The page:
Who can access which data?

There are no really meaningful controls over which data can be disseminated to whom from the NPD, since the DfE created the law to be able to give it all away and goes beyond it.

After scrutiny and pressure, the DfE agreed not to give away nationality and country of birth while it was being collected in 2016. But it was nothing more than a verbal assurance in the House of Lords by Lord Nash. (We successfully campaigned to have it destroyed subsequently, in 2020).

It’s the same on Higher Education students’ religion and sexual orientation. We have been told they are not given away, but we don’t see the necessary safeguards around it and it’s why we have ten asks for change. The personal data from the Reception Baseline Test are the same. The DfE *says* they’ll not be given away like every other data once collected, but there’s no meaningful protections to prevent it.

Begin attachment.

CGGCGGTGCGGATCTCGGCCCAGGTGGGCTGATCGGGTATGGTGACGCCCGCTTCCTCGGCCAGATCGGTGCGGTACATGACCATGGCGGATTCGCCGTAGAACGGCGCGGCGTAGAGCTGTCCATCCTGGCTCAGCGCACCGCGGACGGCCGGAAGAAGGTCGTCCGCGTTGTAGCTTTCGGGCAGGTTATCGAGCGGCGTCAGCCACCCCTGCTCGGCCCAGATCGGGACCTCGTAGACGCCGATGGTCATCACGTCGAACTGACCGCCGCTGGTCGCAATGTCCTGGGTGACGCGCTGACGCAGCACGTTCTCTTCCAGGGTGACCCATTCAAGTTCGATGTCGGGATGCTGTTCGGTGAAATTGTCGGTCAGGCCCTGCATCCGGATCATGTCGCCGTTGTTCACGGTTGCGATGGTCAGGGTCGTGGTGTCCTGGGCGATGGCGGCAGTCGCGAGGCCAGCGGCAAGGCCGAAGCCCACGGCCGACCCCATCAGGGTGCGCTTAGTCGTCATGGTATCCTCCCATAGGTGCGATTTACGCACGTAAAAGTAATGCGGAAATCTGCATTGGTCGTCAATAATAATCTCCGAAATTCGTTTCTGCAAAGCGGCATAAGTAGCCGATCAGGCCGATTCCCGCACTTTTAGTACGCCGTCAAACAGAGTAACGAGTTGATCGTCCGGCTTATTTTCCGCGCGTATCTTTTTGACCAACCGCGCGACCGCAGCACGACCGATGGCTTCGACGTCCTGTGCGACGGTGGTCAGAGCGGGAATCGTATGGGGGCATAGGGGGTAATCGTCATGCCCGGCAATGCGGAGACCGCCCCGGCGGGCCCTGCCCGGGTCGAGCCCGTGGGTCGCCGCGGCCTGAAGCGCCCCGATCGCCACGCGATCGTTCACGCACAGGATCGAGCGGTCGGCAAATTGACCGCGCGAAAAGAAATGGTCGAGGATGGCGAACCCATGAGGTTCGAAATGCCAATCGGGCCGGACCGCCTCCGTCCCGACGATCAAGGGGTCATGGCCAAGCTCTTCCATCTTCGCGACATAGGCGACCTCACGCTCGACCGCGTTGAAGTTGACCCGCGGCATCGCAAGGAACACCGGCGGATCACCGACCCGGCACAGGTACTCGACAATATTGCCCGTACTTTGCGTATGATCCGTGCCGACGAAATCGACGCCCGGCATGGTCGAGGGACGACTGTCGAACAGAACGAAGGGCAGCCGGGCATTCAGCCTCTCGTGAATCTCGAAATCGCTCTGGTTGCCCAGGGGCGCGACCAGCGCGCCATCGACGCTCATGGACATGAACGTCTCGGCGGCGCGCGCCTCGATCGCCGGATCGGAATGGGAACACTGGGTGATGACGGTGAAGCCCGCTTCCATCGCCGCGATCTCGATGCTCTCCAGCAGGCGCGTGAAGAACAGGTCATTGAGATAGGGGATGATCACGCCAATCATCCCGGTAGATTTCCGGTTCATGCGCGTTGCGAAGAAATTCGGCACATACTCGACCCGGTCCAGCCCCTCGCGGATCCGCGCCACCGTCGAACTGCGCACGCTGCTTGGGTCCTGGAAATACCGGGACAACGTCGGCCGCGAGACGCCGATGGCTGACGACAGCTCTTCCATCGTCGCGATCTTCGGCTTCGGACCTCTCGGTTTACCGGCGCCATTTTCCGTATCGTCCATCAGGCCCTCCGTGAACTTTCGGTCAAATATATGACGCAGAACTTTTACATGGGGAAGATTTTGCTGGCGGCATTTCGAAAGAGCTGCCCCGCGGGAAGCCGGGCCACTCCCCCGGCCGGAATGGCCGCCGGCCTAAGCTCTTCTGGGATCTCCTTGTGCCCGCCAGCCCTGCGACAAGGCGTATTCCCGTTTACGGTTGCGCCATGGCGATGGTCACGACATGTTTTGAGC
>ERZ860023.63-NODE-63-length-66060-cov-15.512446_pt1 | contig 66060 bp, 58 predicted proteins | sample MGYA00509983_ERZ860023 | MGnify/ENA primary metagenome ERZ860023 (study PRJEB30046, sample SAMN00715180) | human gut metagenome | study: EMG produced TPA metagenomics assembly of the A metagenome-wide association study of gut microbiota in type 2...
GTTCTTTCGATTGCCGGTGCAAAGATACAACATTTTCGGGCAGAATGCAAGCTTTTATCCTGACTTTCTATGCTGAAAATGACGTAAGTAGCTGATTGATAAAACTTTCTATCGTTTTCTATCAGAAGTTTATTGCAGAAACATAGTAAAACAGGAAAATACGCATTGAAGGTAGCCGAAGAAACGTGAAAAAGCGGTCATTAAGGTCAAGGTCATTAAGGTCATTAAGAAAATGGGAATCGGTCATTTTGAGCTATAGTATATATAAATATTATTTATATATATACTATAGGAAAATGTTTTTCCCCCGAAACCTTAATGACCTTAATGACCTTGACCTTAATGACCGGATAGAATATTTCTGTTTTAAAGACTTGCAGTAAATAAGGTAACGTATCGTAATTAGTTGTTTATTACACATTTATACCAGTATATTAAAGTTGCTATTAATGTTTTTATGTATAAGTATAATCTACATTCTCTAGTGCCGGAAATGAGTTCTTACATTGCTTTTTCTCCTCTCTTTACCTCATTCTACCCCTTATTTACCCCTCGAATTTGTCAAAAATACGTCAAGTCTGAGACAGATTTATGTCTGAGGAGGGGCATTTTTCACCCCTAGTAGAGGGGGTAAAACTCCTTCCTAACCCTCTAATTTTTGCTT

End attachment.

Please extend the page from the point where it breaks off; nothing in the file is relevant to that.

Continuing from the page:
These are not statistics when released but identifying pupil-level data, and sometimes when given away even to journalists, “there was no suppression of small numbers“. The Department describes its risk of identification in six levels, and five of sensitivity.

Take a look at the end of this post for a set of applications and case studies where data goes. You can see a list of which data has gone where in the published Department for Education (DfE) approved data shares with external, third-party organisations. But last updated on 10 June 2021, there are now *ten* separate archived versions of this register, making it impossible to understand at a glance where data has gone since 2012. The releases have been tightened up a little since scrutiny began in 2015, but still too often the DfE circumvents the safe settings model introduced in 2018, in effect saying that if the criteria aren’t met for safe research use, ‘we’ll give it away anyway to the users we choose to approve’ anyway.